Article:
The most fascinating–and terrifying–sections of the book describe the transfer of power from the people who ran US government agencies under Obama to the new Trump appointees. We’re talking about agencies that run from the Patent Office, the Federal Emergency Management Agency, the Center for Disease Control and Prevention, the Department of Education and the Department of Commerce, up to the Department of Energy, a thirty-billion-dollar-a-year organization with about a hundred and ten thousand employees. This process is understandably complicated and its procedures are actually established by law. Well before the election, presidential candidates are required to form a “transition team” to facilitate the transfer of specialized knowledge required to keep the all-important federal agencies running smoothly. The law actually provides fully-furnished and operational office space for each transition team.

Lewis describes the importance of the departments and their management teams:

How to stop a virus, how to take a census, how to determine if some foreign country is seeking to obtain a nuclear weapon or if Korean missiles can reach Kansas City: these are enduring technical problems. The people appointed by a newly-elected president to solve these problems have roughly seventy-five days to learn from their predecessors.  After the inauguration, a lot of deeply knowledgeable people will scatter to the four winds and be forbidden, by federal law, from initiating any contact with their replacements.

He makes it patently clear that Trump’s appointees form a demolition team, not a governing body, driven more by extreme-right-wing ideology than any expertise. Perhaps the most telling detail revealed by Lewis is that the day after the inauguration of President Trump, with all the Obama agency heads sitting in offices specially prepared for welcoming the incoming appointees with thick volumes of transition information and procedures, some of which took more than a year to prepare, no Trump representatives showed up. Days went by–in some cases weeks–and the Trump administration show no signs of life. When they finally appeared, instead of the expected teams of 20 or 30 experts, they were met with just a few incoming staff members, in one significant case a single elderly white man without a notebook nor a pencil.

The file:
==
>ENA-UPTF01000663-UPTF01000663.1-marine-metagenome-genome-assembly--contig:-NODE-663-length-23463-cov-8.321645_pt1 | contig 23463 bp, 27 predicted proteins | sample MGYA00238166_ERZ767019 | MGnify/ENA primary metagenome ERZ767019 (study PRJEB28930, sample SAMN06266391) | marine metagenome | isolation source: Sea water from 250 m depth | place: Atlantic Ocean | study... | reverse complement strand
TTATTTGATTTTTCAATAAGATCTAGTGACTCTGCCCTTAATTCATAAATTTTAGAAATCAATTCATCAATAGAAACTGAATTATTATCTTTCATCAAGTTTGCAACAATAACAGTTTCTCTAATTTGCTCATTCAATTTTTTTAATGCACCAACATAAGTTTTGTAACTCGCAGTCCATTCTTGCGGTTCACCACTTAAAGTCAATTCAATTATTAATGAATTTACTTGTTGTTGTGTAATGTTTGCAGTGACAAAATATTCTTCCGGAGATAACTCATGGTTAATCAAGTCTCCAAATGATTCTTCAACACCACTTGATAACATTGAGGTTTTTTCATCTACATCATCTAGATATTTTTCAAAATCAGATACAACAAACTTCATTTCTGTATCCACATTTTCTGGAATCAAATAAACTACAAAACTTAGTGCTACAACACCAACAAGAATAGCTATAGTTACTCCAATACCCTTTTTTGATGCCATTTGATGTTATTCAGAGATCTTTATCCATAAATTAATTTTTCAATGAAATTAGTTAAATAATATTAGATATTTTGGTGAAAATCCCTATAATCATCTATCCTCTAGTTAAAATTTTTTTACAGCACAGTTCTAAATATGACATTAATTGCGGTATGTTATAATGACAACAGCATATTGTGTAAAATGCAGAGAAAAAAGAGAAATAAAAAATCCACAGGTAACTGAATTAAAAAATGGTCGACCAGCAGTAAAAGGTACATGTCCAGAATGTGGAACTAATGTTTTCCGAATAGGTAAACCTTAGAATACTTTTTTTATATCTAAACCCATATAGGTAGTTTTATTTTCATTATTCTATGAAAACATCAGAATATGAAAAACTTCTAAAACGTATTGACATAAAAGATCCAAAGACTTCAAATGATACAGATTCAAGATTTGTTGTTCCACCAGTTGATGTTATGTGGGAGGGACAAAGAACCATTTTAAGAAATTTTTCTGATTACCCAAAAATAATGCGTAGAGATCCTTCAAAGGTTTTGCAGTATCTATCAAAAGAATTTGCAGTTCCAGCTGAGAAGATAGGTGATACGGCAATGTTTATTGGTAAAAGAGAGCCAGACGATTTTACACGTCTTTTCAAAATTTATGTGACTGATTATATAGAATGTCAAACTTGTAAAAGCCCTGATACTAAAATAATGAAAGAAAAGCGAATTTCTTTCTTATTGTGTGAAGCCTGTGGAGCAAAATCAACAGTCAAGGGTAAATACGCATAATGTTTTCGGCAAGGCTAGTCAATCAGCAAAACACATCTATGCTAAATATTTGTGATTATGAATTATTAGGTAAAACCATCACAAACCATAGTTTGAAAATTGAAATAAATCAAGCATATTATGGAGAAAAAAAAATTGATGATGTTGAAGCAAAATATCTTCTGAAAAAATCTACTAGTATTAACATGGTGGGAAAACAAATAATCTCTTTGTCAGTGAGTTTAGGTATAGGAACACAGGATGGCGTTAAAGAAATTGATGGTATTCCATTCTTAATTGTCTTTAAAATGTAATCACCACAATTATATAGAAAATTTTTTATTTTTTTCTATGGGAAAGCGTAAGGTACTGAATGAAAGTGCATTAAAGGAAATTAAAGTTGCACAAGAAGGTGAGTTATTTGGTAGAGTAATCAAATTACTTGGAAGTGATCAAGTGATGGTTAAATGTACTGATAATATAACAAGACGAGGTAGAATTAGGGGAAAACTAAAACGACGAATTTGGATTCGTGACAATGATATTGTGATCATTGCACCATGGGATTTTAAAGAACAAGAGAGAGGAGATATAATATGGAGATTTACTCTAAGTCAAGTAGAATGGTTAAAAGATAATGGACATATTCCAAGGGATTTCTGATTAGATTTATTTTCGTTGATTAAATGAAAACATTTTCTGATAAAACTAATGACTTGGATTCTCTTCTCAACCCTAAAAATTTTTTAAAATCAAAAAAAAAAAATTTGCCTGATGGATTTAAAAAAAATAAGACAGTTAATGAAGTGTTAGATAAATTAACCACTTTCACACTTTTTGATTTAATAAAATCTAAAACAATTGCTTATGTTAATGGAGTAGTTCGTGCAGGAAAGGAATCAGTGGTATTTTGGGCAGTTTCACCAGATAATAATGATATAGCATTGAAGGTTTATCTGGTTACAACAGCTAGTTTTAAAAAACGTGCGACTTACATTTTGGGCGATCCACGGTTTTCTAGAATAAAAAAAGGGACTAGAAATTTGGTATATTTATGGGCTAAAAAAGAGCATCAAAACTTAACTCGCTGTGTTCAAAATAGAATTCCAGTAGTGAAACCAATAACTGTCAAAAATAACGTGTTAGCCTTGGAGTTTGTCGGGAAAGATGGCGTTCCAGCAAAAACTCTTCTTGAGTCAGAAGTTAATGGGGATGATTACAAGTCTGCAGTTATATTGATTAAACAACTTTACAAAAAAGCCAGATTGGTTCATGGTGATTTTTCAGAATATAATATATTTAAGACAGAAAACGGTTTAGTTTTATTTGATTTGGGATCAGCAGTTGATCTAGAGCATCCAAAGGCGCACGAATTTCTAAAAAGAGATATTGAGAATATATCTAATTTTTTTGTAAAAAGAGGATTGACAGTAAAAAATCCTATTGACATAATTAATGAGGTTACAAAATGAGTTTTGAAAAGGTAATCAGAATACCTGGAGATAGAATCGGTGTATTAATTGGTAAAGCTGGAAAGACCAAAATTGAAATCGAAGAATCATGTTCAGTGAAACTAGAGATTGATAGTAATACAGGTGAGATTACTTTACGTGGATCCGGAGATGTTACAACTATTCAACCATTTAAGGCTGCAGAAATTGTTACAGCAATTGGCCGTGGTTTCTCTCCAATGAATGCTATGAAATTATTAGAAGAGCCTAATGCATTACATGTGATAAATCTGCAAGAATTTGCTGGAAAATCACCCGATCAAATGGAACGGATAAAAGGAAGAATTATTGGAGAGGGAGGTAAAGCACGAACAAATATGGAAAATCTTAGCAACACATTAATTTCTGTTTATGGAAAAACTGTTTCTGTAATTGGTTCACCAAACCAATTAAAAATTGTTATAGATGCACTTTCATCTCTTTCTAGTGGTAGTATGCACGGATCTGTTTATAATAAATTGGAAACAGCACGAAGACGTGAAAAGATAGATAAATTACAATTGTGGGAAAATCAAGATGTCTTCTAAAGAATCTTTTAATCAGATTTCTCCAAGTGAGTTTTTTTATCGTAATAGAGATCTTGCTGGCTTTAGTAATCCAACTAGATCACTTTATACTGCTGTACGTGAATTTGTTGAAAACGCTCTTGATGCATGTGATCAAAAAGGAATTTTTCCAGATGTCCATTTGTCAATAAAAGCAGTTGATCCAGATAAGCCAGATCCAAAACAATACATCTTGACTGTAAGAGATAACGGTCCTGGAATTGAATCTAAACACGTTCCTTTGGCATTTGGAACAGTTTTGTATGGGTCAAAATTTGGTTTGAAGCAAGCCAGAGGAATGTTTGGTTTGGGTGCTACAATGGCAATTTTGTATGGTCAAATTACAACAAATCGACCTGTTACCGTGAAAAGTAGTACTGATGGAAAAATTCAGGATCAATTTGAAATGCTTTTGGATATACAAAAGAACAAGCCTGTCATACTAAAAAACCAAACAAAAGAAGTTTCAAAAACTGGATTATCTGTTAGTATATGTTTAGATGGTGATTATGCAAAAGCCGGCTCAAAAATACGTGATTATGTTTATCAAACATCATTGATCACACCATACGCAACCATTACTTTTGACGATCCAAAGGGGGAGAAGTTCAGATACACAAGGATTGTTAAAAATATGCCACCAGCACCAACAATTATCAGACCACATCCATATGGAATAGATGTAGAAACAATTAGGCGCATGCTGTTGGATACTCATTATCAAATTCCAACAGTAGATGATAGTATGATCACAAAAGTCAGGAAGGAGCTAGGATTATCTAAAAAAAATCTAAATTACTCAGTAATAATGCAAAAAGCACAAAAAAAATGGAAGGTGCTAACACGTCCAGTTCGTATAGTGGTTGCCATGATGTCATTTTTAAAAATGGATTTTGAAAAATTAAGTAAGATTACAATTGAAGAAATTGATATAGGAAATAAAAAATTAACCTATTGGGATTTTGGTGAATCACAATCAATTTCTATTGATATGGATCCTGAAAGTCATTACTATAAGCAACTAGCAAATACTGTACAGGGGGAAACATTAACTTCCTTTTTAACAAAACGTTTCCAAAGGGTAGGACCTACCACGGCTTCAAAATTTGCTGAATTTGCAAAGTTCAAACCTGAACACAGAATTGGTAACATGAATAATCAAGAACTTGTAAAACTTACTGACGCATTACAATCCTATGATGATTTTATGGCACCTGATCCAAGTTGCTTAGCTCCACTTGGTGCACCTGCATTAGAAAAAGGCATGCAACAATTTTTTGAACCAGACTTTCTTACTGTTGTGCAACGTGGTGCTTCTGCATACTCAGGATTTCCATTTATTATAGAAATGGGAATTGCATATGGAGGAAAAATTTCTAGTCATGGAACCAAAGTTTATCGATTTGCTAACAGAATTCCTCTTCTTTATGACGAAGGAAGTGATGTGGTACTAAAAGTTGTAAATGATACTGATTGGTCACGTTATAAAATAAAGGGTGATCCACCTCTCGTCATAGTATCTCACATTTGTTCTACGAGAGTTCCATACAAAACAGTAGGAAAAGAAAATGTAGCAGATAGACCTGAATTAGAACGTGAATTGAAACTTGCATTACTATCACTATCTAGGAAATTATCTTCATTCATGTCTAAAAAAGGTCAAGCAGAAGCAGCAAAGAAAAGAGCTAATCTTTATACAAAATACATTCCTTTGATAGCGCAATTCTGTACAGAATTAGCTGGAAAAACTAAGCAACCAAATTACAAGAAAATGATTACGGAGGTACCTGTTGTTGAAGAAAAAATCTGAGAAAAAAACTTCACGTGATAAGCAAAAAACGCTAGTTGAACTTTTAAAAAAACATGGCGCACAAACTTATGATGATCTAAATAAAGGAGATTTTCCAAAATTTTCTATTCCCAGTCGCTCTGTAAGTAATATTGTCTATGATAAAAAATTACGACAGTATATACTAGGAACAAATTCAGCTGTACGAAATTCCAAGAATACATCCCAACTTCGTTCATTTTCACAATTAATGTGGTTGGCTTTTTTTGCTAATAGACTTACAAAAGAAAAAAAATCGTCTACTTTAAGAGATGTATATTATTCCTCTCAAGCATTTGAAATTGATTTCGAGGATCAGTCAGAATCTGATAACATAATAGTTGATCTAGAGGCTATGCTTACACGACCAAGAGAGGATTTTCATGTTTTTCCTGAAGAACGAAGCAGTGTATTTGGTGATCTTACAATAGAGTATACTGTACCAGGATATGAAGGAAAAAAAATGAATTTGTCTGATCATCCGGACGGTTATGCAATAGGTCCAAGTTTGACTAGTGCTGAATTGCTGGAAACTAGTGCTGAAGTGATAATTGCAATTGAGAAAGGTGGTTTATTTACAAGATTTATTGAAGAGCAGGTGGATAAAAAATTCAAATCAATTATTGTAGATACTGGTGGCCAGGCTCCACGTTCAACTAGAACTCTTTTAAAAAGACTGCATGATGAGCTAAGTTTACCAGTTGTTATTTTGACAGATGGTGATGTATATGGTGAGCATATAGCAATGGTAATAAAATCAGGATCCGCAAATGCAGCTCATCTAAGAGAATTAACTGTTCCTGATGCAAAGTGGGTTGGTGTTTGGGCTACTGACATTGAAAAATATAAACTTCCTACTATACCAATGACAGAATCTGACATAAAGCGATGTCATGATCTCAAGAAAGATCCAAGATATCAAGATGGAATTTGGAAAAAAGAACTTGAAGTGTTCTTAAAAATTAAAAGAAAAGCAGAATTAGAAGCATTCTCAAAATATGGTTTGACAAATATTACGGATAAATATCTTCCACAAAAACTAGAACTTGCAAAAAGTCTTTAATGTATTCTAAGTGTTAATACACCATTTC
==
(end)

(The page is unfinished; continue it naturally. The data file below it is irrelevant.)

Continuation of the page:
Lewis quotes a comment by Steve Bannon, President Donald Trump’s White House Chief Strategist during the first seven months of his term, that sums up that insider’s view of the Obama-Trump transition:

I was fucking nervous as shit. I go, Holy fuck, this guy [Trump] doesn’t know anything. And he doesn’t give a shit.

The Trump policy was obviously not to do things, rather to undo them. And he and his cohorts are proceeding diligently down the same path today. Some of them seem to think that the nation’s problems can be solved by prayer.

Is the American Agenda Survivable?

From all outward signs, the objective of the Trump government is to continue to enrich the rich and subjugate the poor, thus placing in jeopardy the health and wellbeing—if not the very survival–of generations of Americans to come. Who can assure Americans that their children and grandchildren, and their children and grandchildren, will be capable of surviving the coming climate change, the wars, the famines, the water shortages, the industrial and electromagnetic pollution, the plummeting education standards and, above all, the false values that the American agenda is based upon. In order to survive as a nation, the Americans might benefit from teaching their children well. That is, to stop trying to convince them that they are superior to other people around the country and the world. They’re not smarter nor better than any of the other children around the world. If they are superior in anything, it’s as consumers of low-grade ultra-nationalism,  “pop culture” and reality TV, the maximum expression of which is their own President Donald Trump.

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A Better Mousetrap

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Build a better mousetrap and the world will beat a path to your door.